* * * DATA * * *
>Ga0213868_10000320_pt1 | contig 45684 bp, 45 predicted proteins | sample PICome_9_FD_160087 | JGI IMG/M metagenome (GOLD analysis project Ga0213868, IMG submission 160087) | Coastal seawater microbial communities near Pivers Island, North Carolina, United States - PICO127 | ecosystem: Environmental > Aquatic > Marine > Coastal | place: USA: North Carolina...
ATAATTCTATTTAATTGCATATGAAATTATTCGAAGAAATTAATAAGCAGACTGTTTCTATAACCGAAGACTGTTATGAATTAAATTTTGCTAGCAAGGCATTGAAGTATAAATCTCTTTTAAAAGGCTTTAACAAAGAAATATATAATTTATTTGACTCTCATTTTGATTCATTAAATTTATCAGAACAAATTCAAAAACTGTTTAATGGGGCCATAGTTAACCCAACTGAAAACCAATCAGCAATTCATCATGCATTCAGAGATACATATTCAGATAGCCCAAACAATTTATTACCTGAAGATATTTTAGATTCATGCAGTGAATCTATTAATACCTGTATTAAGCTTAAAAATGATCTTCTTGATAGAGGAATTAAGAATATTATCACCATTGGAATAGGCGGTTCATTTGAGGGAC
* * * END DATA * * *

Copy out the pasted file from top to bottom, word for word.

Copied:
>Ga0213868_10000320_pt1 | contig 45684 bp, 45 predicted proteins | sample PICome_9_FD_160087 | JGI IMG/M metagenome (GOLD analysis project Ga0213868, IMG submission 160087) | Coastal seawater microbial communities near Pivers Island, North Carolina, United States - PICO127 | ecosystem: Environmental > Aquatic > Marine > Coastal | place: USA: North Carolina...
ATAATTCTATTTAATTGCATATGAAATTATTCGAAGAAATTAATAAGCAGACTGTTTCTATAACCGAAGACTGTTATGAATTAAATTTTGCTAGCAAGGCATTGAAGTATAAATCTCTTTTAAAAGGCTTTAACAAAGAAATATATAATTTATTTGACTCTCATTTTGATTCATTAAATTTATCAGAACAAATTCAAAAACTGTTTAATGGGGCCATAGTTAACCCAACTGAAAACCAATCAGCAATTCATCATGCATTCAGAGATACATATTCAGATAGCCCAAACAATTTATTACCTGAAGATATTTTAGATTCATGCAGTGAATCTATTAATACCTGTATTAAGCTTAAAAATGATCTTCTTGATAGAGGAATTAAGAATATTATCACCATTGGAATAGGCGGTTCATTTGAGGGAC